When teachers recognize that a new expression of difference or need will probably emerge out of a structured access, they take the first step toward being better prepared for sorting through the moment’s priorities. This seems a crucial shift from conceptualizing access as an equalizing force or a physical place that has been reached.

When confronted with the daily realities of the busy school day, theoretical formations of accessibility often find themselves hopelessly lost in that giant gulf between common sense and intricate logistics. When planned for in detail, however, access seems to me to embody potential in the way that curriculum does. Interaction is like experiential learning. Both are necessary, both integral. But one leads to the other. Access is not a goal in and of itself. It is a means to an end. It is the starting point for learning.

Choreographing Interaction

Identification of such social, emotional, and interactive priorities within the goals of child-centered, inclusive education may seem somewhat straightforward, especially for experienced teachers. But in practice, consistent pursuit of these priorities for children with physical disabilities is hard and may require a greater sense of urgency.

The busy day is even busier for children with physical disabilities. Their focused attention and energy is demanded by its multitude of transitional as well as, ideally, many immersive moments. A subtle yet critical shift can creep into this cumulative experience.  The process of scaffolding the child’s inclusion in the activities or interactions of the day can too often become conflated or confused with the process of scaffolding the child’s physical ability to gain access to those activities or interactions.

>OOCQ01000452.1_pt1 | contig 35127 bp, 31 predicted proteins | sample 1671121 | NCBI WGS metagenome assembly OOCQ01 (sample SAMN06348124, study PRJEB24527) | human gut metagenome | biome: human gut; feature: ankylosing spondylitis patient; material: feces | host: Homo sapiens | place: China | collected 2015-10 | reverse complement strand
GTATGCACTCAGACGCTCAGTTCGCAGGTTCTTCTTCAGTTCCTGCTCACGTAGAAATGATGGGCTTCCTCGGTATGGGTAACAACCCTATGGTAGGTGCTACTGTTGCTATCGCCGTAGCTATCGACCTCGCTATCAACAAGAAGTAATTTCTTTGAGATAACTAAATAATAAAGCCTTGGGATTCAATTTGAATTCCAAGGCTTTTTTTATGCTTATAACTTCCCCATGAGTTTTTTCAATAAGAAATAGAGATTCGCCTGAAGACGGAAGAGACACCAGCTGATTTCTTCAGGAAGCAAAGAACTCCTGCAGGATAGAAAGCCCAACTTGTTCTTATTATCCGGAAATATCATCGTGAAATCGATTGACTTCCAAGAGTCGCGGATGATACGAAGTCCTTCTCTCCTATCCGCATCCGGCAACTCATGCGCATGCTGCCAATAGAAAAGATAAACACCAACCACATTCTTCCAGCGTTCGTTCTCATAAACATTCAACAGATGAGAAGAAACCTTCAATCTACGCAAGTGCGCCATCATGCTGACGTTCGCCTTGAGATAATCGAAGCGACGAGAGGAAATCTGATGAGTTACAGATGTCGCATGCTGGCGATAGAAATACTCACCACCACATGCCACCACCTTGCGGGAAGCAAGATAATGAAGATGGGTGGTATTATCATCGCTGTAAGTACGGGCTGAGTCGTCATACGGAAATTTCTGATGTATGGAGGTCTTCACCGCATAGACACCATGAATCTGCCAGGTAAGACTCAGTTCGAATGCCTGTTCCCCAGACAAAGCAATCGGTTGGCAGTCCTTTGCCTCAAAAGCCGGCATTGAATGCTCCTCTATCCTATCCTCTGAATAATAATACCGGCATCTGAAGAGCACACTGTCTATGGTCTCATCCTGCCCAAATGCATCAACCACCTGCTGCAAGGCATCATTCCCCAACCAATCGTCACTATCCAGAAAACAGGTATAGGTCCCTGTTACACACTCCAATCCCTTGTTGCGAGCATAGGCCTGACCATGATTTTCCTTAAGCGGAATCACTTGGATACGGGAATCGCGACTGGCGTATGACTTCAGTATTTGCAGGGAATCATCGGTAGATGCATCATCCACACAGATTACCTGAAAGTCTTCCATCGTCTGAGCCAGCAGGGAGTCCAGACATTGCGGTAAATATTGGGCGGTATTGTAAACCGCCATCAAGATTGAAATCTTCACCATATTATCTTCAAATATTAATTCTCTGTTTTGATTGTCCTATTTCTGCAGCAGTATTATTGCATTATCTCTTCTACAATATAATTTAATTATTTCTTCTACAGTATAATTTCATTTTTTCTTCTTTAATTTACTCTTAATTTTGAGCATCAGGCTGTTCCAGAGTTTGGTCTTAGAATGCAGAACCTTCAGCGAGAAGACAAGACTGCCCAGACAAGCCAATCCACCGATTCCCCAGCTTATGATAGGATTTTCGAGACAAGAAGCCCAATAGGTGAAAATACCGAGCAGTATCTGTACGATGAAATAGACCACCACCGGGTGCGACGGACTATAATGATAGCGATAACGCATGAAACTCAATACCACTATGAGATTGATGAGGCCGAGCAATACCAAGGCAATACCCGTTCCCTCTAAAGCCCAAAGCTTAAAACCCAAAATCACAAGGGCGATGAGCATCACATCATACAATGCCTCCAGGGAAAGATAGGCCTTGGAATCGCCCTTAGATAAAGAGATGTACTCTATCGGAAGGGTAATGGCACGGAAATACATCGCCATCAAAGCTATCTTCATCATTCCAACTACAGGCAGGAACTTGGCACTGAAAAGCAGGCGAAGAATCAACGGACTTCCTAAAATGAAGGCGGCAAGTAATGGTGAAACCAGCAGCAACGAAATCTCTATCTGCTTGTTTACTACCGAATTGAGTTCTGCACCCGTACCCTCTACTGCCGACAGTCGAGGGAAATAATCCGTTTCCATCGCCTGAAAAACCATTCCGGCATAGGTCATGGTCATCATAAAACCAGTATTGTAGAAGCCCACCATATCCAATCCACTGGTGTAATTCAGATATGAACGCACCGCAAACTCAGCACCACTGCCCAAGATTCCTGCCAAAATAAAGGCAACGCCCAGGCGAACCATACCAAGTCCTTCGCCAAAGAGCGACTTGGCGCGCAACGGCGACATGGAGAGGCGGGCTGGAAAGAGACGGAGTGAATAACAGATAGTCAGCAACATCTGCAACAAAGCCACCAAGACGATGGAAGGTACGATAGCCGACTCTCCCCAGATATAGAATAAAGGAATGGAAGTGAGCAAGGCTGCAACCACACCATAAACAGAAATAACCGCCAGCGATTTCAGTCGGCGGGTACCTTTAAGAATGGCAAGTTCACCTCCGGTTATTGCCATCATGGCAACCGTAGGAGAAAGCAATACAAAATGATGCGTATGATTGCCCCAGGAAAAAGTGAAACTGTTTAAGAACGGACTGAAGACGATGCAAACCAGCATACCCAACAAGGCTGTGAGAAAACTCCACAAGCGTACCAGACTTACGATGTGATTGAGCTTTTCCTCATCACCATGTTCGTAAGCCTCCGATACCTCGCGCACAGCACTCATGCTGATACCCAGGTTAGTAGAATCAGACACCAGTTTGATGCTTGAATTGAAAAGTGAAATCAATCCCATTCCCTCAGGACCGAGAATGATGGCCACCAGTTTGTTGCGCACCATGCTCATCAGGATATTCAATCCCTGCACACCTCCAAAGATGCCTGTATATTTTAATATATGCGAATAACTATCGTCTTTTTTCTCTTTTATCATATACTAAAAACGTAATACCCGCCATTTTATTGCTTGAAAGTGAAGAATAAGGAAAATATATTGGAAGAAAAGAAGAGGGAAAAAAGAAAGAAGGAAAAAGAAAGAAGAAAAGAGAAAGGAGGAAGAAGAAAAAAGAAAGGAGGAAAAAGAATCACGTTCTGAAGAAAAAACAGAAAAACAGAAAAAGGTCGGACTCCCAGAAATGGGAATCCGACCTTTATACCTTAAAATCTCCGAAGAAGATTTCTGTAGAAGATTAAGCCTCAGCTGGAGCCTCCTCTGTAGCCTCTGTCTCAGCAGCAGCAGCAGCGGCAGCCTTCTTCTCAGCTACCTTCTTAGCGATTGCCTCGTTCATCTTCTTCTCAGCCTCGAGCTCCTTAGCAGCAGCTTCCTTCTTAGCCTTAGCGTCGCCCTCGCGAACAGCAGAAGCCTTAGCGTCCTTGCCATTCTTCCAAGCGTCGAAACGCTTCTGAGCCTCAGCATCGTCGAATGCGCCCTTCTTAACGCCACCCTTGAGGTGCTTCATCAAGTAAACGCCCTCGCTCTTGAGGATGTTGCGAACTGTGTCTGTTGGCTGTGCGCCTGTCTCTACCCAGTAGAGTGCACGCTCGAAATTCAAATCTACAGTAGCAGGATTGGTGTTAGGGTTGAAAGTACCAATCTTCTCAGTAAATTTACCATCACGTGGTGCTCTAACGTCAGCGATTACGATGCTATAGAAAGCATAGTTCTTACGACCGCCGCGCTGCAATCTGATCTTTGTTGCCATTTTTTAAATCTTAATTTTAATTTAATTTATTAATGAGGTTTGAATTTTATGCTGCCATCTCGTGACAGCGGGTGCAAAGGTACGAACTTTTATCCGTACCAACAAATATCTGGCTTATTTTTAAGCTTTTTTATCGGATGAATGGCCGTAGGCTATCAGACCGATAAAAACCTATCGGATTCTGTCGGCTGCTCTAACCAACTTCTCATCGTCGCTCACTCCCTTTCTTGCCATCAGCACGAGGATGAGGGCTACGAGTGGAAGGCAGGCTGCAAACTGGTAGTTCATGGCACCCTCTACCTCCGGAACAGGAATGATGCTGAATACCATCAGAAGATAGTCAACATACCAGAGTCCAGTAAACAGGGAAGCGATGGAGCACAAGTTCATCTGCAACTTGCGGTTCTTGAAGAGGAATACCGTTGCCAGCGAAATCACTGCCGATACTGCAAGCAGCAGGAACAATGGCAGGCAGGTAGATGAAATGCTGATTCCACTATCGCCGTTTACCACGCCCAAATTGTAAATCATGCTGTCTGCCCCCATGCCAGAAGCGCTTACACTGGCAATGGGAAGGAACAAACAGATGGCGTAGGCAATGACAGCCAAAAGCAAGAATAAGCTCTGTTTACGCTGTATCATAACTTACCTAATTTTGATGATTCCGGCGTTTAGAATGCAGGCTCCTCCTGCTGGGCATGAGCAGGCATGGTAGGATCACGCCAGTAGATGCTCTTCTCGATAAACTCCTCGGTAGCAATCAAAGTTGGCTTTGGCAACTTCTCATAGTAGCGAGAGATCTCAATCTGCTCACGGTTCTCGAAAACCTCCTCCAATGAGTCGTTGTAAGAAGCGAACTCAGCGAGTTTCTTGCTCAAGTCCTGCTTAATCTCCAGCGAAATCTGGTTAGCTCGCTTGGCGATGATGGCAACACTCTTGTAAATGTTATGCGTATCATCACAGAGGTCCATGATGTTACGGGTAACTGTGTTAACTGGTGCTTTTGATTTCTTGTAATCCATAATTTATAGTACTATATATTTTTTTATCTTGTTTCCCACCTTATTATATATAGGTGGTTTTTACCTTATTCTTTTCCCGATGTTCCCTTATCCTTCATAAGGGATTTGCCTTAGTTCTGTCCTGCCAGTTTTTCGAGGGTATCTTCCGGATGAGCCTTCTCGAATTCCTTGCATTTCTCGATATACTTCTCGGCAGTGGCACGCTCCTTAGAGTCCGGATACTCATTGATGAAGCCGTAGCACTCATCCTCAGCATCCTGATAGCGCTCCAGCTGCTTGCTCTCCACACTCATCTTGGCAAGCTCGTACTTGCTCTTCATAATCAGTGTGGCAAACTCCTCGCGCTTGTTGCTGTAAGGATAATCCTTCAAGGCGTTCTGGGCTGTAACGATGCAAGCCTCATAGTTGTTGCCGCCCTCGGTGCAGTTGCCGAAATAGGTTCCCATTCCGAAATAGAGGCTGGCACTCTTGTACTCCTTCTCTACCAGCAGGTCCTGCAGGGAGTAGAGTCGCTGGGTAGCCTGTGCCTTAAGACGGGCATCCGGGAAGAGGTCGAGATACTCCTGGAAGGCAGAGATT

Lead teachers who successfully integrate children with physical disabilities into meaningful learning interactions (especially in classrooms where there are multiple adults) carefully plan the choreography for access in advance. This planning and implementation requires constant involvement of paraprofessional aides, as well as intermittent consultation with, and assistance from, physical and occupational therapists. But the teacher needs to lead the process. And for one simple reason: they know where and when the core interactive moments will occur.

Teachers are the choreographers of these climactic moments in the educational and social experiences of the day. They have the pedagogical training and practical experience to privilege the developmental and educational significance of these moments. Thus, teachers must take ultimate responsibility for leading all the members of the classroom community through this intricate dance.

Of course, situations often arise with unanticipated challenges. During the first few weeks of school, for example, I would imagine that teachers with children with physical disabilities in their classrooms experience periods when the process of scaffolding access overshadows the process of scaffolding interaction. Such is the learning curve of any educational environment. I would also expect this to happen at select times throughout the year, as new activities, materials, and physical arrangements are introduced into classrooms and other school spaces.